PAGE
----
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Journal Article 
Will water scarcity in semiarid regions limit hydraulic fracturing of shale plays? 
Scanlon, BR; Reedy, RC; Nicot, JP 
Environmental Research Letters
EISSN: 1748-9326 
There is increasing concern about water constraints limiting oil and gas production using hydraulic fracturing (HF) in shale plays, particularly in semiarid regions and during droughts. Here we evaluate HF vulnerability by comparing HF water demand with supply in the semiarid Texas Eagle Ford play, the largest shale oil producer globally. Current HF water demand (18 billion gallons, bgal; 68 billion liters, bL in 2013) equates to similar to 16% of total water consumption in the play area. Projected HF water demand of similar to 330 bgal with similar to 62 000 additional wells over the next 20 years equates to similar to 10% of historic groundwater depletion from regional irrigation. Estimated potential freshwater supplies include similar to 1000 bgal over 20 yr from recharge and similar to 10 000 bgal from aquifer storage, with land-owner lease agreements often stipulating purchase of freshwater. However, pumpage has resulted in excessive drawdown locally with estimated declines of similar to 100-200 ft in similar to 6% of the western play area since HF began in 2009-2013. Non-freshwater sources include initial flowback water, which is <= 5% of HF water demand, limiting reuse/recycling. Operators report shifting to brackish groundwater with estimated groundwater storage of 80 000 bgal. Comparison with other semiarid plays indicates increasing brackish groundwater and produced water use in the Permian Basin and large surface water inputs from the Missouri River in the Bakken play. The variety of water sources in semiarid regions, with projected HF water demand representing similar to 3% of fresh and similar to 1% of brackish water storage in the Eagle Ford footprint indicates that, with appropriate management, water availability should not physically limit future shale energy production.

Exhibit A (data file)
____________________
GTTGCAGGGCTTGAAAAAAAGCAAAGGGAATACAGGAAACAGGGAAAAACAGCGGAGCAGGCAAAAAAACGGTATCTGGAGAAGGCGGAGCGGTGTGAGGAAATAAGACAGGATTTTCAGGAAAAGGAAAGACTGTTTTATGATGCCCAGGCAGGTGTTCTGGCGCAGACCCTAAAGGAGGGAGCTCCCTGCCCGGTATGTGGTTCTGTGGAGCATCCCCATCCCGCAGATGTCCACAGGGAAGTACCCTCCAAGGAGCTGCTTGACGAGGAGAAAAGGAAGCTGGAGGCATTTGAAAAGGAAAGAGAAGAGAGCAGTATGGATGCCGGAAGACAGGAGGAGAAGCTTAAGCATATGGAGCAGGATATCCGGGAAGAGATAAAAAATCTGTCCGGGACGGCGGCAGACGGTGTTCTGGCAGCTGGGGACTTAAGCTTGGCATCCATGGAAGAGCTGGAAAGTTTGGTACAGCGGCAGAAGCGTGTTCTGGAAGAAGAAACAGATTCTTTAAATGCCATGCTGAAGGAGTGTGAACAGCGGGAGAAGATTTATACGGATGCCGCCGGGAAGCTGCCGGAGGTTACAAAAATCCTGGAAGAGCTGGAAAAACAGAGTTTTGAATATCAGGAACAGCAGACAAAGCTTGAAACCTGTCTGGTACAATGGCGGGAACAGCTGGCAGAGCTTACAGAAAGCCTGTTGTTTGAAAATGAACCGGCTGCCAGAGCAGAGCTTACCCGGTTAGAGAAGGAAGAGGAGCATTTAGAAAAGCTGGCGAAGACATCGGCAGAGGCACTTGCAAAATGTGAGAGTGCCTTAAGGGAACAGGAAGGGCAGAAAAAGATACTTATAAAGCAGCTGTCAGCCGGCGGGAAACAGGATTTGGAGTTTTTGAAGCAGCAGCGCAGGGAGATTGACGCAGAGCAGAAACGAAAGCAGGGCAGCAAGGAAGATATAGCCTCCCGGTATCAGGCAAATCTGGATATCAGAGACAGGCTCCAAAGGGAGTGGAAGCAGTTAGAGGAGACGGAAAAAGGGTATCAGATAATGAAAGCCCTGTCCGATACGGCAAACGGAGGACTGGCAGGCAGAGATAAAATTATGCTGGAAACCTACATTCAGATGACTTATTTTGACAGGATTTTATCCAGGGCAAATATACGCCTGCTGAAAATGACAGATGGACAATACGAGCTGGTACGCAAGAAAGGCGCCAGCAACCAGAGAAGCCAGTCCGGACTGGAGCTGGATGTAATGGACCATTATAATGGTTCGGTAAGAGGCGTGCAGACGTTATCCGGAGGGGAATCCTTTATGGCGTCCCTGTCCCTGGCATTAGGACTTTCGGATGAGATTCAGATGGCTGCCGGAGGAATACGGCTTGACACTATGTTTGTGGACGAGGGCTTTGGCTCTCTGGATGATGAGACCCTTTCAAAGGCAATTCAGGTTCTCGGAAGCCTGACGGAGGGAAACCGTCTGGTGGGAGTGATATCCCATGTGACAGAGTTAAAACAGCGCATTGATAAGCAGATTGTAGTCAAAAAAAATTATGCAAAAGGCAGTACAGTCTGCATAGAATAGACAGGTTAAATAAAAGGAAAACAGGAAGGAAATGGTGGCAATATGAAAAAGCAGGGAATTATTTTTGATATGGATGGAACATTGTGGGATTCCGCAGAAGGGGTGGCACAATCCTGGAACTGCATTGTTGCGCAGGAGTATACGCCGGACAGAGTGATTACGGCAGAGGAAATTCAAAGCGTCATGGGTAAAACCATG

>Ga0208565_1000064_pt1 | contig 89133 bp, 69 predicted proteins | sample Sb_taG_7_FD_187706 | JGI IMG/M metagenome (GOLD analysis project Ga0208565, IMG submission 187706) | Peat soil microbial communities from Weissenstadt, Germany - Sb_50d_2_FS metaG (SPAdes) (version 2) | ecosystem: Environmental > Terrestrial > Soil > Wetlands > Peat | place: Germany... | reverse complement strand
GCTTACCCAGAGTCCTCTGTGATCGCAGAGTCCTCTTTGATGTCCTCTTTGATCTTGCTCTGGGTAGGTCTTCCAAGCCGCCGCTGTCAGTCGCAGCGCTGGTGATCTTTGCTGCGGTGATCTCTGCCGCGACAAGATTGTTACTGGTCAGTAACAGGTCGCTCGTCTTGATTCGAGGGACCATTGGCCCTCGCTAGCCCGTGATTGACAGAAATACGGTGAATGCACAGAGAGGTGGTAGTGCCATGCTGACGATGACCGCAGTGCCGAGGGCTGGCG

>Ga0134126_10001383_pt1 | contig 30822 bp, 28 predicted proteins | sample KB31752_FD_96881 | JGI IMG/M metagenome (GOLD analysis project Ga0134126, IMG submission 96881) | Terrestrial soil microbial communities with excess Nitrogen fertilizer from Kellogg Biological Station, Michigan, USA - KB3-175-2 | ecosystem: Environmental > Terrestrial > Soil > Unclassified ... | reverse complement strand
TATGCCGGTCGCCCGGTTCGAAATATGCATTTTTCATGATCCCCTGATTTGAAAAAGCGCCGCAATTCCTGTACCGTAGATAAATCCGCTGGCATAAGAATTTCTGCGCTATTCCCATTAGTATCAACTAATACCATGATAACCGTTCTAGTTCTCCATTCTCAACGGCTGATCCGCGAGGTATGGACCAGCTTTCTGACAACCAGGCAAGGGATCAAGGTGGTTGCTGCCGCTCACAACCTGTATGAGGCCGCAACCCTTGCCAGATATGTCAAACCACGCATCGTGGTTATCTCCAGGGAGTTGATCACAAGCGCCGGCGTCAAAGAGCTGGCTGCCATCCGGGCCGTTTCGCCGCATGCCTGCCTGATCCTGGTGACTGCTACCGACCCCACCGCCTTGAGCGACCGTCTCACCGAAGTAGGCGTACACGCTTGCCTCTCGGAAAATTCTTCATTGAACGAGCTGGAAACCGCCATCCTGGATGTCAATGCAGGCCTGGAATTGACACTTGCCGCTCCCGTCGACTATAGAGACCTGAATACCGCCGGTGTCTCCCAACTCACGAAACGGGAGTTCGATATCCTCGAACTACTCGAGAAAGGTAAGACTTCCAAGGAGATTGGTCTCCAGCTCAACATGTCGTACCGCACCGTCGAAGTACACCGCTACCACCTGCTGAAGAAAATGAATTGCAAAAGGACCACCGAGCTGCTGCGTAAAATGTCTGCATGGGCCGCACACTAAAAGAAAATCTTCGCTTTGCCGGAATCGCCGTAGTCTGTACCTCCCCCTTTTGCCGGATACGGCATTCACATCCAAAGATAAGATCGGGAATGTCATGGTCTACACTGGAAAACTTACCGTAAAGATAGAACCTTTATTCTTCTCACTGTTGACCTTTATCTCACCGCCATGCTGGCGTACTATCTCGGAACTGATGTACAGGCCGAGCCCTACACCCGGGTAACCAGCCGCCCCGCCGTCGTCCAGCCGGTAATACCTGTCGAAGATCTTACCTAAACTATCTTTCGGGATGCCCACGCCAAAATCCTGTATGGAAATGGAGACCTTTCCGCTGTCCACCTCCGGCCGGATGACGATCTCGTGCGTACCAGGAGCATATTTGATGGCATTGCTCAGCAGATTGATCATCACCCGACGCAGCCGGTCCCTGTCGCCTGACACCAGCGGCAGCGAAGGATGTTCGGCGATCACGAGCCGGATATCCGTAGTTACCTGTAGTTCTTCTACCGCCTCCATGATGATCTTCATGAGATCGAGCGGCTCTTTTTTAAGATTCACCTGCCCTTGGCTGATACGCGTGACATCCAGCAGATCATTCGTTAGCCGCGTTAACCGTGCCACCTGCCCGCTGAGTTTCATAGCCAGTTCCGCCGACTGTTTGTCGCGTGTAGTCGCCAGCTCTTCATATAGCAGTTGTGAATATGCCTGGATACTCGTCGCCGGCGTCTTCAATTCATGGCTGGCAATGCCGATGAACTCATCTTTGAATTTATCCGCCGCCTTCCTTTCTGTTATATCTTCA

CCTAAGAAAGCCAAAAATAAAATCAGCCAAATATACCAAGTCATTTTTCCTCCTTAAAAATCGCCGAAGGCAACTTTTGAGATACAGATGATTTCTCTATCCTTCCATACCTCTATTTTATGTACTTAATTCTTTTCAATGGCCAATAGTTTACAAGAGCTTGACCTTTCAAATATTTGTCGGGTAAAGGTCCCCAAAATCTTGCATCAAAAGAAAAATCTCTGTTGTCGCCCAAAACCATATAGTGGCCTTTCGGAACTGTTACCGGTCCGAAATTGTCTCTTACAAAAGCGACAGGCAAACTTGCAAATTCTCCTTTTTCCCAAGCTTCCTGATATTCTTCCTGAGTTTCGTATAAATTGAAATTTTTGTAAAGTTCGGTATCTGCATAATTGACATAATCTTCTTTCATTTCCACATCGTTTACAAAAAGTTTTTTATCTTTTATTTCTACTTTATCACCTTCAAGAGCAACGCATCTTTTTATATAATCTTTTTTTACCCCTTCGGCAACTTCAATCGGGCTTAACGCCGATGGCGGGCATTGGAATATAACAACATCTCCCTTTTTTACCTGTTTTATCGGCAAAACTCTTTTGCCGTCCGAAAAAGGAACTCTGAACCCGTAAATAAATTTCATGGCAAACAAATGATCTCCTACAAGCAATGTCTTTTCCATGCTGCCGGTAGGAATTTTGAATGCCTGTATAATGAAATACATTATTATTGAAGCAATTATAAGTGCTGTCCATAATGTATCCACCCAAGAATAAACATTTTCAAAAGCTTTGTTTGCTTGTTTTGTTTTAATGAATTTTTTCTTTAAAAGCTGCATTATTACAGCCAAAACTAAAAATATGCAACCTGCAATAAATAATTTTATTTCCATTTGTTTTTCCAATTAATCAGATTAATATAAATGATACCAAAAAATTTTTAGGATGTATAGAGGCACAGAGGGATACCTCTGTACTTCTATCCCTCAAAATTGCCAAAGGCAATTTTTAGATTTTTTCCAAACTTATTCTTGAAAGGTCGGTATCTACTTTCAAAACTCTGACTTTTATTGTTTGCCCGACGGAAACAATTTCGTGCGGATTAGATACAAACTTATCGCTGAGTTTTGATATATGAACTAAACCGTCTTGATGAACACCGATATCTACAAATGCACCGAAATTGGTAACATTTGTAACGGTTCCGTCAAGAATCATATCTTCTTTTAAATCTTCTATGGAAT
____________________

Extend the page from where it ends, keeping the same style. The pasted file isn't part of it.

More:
hydraulic fracturing; water scarcity; shale gas; brackish water; groundwater; unconventional energy; water energy nexus